Tuesday 14 September 2021

BAPS Awards Finalist 2021

This year I am thrilled to have been named as a finalist in two categories of the BAPS Awards. BAPS stands for Bloody Awesome Parents and Supporters and covers all bloggers who are writing about a variety of issues, challenges and achievements in the SEND (Special Educational Needs and Disabilities) community, along with parents/carers and other individuals who may not be blogging but who are investing their time to help in other ways.
stage set with 4 pillars, each one with a capital letter full of lightbulbs on spelling out BAPS
The BAPS Awards were created by Debs who writes over at Life As-pland, along with a great team at My Family Our Needs. In 2019 I went along to one of these events and actually managed to end up on the stage - but only because I was collecting an award on behalf of lovely Miriam who writes at Faithmummy. I still feel incredibly guilty because I stood up on the stage as a winner so that Miriam would be represented and not forgotten, but I'm still not sure I did the right thing by doing that....
Photo of 7 bloggers on a stage, holding awards, with tickertape floating around everywhere. Steph is far left in a pink dress
This year's awards ceremony will be in November and I'm excited about the chance to dress up again after a very quiet couple of years at home. I might even get a selfie with the brilliant Mathew Horne who is the presenter this year. More than that though, I'll get to mix (maybe even hug) with all the other finalists and supporters, some of whom I have known for several years now. I started writing this blog over 11 years ago and had no idea of where it would lead. I'm always so pleased and proud when people message me to say that my writing has helped them and their families.

Last week I was immensely proud to read that one of my blog posts (this one) had been reviewed and shared in Schools Week by Gerry Robinson, an Executive Headteacher in the Haringey Learning Partnership.

This blog is vital for all school staff, especially those who work closely with students who have autism, Pathological Demand Avoidance (PDA) and/or any form of school-based anxiety. Steph Curtis is the parent of two girls, the youngest of whom has autism and, more specifically, PDA. She uses her blog to detail family life, including their experiences with the education system.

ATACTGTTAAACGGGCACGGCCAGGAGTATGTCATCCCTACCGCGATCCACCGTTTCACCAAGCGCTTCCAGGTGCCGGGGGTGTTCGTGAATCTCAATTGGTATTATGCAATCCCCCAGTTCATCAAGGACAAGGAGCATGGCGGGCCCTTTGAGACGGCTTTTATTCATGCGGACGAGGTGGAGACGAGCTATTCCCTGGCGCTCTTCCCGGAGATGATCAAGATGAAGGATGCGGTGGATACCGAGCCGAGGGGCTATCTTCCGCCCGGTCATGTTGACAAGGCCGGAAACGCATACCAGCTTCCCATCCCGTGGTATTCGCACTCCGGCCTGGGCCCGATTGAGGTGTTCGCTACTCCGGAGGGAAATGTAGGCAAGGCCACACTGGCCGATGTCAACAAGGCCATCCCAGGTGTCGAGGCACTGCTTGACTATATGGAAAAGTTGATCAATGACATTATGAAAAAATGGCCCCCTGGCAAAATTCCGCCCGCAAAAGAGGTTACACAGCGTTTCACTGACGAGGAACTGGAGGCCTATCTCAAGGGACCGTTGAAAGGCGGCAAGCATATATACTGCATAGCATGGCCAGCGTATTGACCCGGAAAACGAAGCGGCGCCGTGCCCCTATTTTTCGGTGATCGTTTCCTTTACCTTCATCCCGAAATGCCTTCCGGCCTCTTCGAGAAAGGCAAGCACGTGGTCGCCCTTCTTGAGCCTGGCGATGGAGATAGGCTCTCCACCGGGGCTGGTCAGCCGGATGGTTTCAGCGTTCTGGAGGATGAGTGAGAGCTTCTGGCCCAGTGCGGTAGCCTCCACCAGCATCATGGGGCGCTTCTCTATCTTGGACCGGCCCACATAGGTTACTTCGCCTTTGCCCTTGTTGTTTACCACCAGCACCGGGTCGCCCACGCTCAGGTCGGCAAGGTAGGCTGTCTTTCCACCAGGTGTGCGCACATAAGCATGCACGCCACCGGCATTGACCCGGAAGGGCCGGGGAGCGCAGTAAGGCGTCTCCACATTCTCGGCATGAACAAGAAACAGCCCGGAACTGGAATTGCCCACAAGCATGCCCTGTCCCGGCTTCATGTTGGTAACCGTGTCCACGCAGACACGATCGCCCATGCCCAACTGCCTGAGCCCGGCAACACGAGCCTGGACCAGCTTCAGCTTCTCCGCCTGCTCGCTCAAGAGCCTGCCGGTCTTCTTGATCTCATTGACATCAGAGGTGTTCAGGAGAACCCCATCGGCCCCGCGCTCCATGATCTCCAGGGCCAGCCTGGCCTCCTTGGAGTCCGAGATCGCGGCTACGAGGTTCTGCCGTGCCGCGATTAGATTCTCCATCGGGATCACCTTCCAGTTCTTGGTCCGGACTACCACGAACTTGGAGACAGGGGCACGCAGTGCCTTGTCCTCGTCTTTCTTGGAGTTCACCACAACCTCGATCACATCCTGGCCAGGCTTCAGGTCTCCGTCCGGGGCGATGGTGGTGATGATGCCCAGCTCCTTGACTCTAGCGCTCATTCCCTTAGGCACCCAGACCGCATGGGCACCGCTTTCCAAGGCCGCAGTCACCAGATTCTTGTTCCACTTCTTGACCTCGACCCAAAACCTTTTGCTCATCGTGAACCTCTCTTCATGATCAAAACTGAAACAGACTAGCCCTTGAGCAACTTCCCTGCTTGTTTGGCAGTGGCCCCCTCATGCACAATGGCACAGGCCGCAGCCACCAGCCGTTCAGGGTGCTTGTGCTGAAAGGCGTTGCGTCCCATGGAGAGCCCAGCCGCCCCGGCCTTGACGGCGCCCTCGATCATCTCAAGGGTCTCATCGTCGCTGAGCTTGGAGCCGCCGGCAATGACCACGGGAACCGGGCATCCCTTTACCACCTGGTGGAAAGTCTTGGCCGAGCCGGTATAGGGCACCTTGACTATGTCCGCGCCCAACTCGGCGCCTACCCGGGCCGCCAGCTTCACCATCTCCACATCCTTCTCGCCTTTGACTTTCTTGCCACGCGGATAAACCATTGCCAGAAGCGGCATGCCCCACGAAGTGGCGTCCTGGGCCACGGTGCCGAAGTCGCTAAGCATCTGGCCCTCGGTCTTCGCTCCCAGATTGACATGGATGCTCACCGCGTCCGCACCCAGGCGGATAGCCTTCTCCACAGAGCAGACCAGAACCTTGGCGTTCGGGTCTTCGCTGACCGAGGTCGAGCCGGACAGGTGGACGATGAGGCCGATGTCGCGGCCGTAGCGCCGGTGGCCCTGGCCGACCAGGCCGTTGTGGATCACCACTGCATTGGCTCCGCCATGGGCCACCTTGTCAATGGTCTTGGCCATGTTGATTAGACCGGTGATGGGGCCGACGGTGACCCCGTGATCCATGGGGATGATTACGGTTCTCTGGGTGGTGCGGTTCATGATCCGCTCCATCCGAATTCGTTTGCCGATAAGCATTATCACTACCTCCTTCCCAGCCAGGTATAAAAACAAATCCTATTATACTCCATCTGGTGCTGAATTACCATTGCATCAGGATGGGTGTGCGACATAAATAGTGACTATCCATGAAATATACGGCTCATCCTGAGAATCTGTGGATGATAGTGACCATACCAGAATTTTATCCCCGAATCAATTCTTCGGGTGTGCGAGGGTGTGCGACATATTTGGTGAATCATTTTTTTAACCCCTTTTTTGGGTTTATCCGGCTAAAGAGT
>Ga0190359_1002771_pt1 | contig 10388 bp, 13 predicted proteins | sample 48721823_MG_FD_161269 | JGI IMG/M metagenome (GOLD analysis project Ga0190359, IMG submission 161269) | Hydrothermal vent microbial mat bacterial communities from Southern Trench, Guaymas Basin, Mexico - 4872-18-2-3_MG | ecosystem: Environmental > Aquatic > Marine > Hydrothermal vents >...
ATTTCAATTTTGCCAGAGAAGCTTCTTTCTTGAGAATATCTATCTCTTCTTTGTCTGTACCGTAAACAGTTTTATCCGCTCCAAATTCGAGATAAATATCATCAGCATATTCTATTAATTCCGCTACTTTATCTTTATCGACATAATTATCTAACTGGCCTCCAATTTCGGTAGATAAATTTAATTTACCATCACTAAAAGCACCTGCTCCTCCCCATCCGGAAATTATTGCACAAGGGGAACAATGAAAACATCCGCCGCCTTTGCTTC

... this one is especially important to read at this point in the year. Curtis reminds us poignantly that for some young people, the start of a new academic term is fraught with stress, anxiety and despair. Not only that, there is a risk that school staff don’t see the extent of the distress young people experience, sometimes due to ‘masking’ or perhaps because they avoid school altogether.
It’s a timely reminder of why we should create spaces for parents and carers to have a voice in our school communities. Not only can they help us see what we’re missing, but with insights like these, they can truly help us improve.
This gives me hope that there are educators out there who are prepared to listen (and read) about our children who have significant struggles in life, and particularly with the education system as it is. Often it is attitudes that can have the biggest impact on any of us and it's a relief to know that there are understanding people out there helping our children.

It always feels a little 'cringey'* asking for votes for awards. I do this not for me personally, but because I know it is an extra way to raise awareness of this less well-known profile of autism. The awards are a chance to make sure Pathological Demand Avoidance is talked about and understood more, something which I am passionate about. It helps not only our family but many more families and children around the world.

I'm a Finalist in the Post with Biggest Impact and Truth about SEND categories, and I would appreciate it if you had two minutes spare to vote for me by clicking the following two links (honestly, it's very quick and easy to do!):
Teal coloured BAPS Awards logo badge
Teal coloured BAPS Awards logo badge

Voting closes on the 17th September so there's not long left! There are other categories too, each with four brilliant finalists, so please also go and vote for your favourites in these:

Thank you so much to everyone who takes the time to read my posts here on the blog, or over on Facebook or Instagram or Twitter. Sharing is caring, as they say, and you are all the people who make a difference by helping to spread the word further. I couldn't have done any of this without you and you are much appreciated!

* Today Sasha called me a #Cringefest. That's par for the course for being a teenager's mum, right?! She often makes me laugh a lot with her choice of expression.

For more information about PDA, please read any of the books in my post 
Books about the Pathological Demand Avoidance (PDA) profile of autism 
Stack of book spines, all books about PDA listed in the post link given

To find out more about our experiences, please check out our 'About Us' page or the summary of our experience in  Our PDA Story Week 35. If you are looking for more online reading about Pathological Demand Avoidance, the posts below may help.

What is PDA (Pathological Demand Avoidance)?

Ten things you need to know about Pathological Demand Avoidance

Does my child have Pathological Demand Avoidance?

The difference between PDA and ODD

Strategies for PDA (Pathological Demand Avoidance)

Pathological Demand Avoidance: Strategies for Schools

Challenging Behaviour and PDA

Is Pathological Demand Avoidance real?

Autism with demand avoidance or Pathological Demand Avoidance?

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